IEEE Spectrum is the flagship publication of the IEEE — the world’s largest professional organization devoted to engineering and applied sciences. Our articles, podcasts, and infographics inform our readers about developments in technology, engineering, and science.
Enjoy more free content and benefits by creating an account
Saving articles to read later requires an IEEE Spectrum account
The Institute content is only available for members
Downloading full PDF issues is exclusive for IEEE Members
Access to Spectrum's Digital Edition is exclusive for IEEE Members
Following topics is a feature exclusive for IEEE Members
Adding your response to an article requires an IEEE Spectrum account
Create an account to access more content and features on IEEE Spectrum, including the ability to save articles to read later, download Spectrum Collections, and participate in conversations with readers and editors. For more exclusive content and features, consider Joining IEEE.
Join the world’s largest professional organization devoted to engineering and applied sciences and get access to all of Spectrum’s articles, archives, PDF downloads, and other benefits. Learn more →
What a difference a few years makes. In 2015, a LinkedIn snapshot of what it calls the skills gap—a mismatch between the skills workers have and the skills employers seek—showed a national surplus in the United States of people with data science skills; as of August 2018, LinkedIn data shows a dramatic shortage.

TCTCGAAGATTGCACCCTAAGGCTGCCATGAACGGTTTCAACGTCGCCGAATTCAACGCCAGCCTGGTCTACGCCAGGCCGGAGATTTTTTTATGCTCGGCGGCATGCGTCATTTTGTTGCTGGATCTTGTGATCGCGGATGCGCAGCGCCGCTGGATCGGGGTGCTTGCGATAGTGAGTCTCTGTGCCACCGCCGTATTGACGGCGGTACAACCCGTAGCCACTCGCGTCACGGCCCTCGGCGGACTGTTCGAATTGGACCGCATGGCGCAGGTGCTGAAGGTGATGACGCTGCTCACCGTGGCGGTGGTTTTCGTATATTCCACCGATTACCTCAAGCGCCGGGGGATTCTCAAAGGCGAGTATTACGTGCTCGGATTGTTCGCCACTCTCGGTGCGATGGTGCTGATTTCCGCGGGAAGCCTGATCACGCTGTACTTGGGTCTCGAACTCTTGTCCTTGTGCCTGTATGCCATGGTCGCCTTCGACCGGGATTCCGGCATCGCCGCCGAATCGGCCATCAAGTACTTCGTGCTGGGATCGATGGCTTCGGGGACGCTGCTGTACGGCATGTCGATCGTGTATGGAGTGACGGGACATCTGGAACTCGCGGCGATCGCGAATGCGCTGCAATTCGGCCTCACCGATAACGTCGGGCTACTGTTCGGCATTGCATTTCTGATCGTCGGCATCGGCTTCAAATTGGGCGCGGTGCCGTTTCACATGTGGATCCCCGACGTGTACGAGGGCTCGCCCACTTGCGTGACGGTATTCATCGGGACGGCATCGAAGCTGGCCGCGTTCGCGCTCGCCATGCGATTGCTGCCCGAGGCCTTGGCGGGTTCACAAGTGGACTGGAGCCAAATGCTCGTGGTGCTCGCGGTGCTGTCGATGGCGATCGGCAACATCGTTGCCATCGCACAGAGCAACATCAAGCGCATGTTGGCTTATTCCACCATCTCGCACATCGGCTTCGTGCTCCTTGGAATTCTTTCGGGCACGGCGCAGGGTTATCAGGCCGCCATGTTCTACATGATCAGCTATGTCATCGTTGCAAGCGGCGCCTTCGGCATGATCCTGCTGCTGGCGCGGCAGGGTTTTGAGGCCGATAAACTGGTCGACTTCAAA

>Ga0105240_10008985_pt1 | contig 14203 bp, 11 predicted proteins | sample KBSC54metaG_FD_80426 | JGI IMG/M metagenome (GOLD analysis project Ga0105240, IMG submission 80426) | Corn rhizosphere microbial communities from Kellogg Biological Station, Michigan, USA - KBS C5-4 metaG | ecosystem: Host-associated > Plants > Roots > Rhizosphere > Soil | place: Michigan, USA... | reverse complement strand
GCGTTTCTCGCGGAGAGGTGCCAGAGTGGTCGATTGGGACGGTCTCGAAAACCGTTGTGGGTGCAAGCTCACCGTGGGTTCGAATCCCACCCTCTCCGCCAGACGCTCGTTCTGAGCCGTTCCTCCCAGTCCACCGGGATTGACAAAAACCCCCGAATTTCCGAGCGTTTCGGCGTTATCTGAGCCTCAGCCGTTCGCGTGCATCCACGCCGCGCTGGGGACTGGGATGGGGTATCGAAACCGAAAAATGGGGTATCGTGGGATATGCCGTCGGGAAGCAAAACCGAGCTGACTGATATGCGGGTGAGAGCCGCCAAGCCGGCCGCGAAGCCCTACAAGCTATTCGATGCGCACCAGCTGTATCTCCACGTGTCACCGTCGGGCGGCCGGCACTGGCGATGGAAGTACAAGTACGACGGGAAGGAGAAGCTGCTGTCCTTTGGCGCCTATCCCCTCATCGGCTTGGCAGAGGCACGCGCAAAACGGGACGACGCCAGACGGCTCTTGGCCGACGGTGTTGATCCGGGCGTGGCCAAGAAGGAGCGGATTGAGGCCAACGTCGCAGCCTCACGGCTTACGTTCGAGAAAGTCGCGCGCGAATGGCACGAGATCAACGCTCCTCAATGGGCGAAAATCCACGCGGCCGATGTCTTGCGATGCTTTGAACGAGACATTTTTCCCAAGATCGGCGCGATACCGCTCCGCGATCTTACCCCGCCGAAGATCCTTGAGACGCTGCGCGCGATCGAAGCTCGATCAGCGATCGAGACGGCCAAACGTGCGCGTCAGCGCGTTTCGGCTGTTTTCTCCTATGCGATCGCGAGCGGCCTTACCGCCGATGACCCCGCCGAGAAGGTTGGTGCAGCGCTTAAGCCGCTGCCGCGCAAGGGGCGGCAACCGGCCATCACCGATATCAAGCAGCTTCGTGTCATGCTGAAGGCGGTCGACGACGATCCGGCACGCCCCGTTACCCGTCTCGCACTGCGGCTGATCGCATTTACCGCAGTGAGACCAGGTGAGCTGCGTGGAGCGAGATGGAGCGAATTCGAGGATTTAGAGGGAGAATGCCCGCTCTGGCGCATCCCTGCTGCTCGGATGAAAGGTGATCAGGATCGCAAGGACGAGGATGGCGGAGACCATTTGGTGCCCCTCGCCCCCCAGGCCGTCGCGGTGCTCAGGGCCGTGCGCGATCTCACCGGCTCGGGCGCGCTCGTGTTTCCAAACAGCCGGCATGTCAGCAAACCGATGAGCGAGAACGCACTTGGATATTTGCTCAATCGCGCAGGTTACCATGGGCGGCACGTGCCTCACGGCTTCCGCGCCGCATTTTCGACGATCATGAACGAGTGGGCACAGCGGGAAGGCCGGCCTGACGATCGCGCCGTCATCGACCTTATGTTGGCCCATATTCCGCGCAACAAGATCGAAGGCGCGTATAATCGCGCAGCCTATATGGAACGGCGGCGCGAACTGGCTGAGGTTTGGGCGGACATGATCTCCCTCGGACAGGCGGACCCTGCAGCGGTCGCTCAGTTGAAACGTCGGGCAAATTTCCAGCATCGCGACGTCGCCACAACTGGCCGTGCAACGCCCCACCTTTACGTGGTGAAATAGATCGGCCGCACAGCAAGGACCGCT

LinkedIn calculates that, in August, employers were seeking 151,717 more data scientists than exist in the U.S. It came up with this number by comparing the skills listed on LinkedIn profiles with a weighted combination of skills that appear in job postings and the frequency at which LinkedIn members with a certain skill are hired relative to members without that skill.
By that calculation, the biggest shortage of data science experts is in New York City (34,032), followed by the San Francisco Bay Area (31,798), and Los Angeles (12,251). There are a few surplus data scientists in Cleveland-Akron (1206), Minneapolis (832), Cincinnati (770), and a few other metro areas, but, reports LinkedIn, these surpluses “are relatively small and narrowing rapidly.”
The biggest chasm in Silicon Valley is between demand for and supply of people who can...demonstrate oral communication skills
The quickly expanding gap demonstrates that “data science has become increasingly important across all industries, not just tech and finance,” and is expected to grow, the report stated. The full report is here.
Zooming in on the San Francisco Bay Area, where data scientists are indeed in short supply, LinkedIn’s August workforce report found there’s even more demand for social media experts (a gap of 34,222). But the biggest chasm in Silicon Valley is between demand for and supply of people who can get out from behind the keyboard and demonstrate oral communication skills (a shortage of 100,666). That report is here.
Tekla S. Perry is a senior editor at IEEE Spectrum. Based in Palo Alto, Calif., she's been covering the people, companies, and technology that make Silicon Valley a special place for more than 40 years. An IEEE member, she holds a bachelor's degree in journalism from Michigan State University.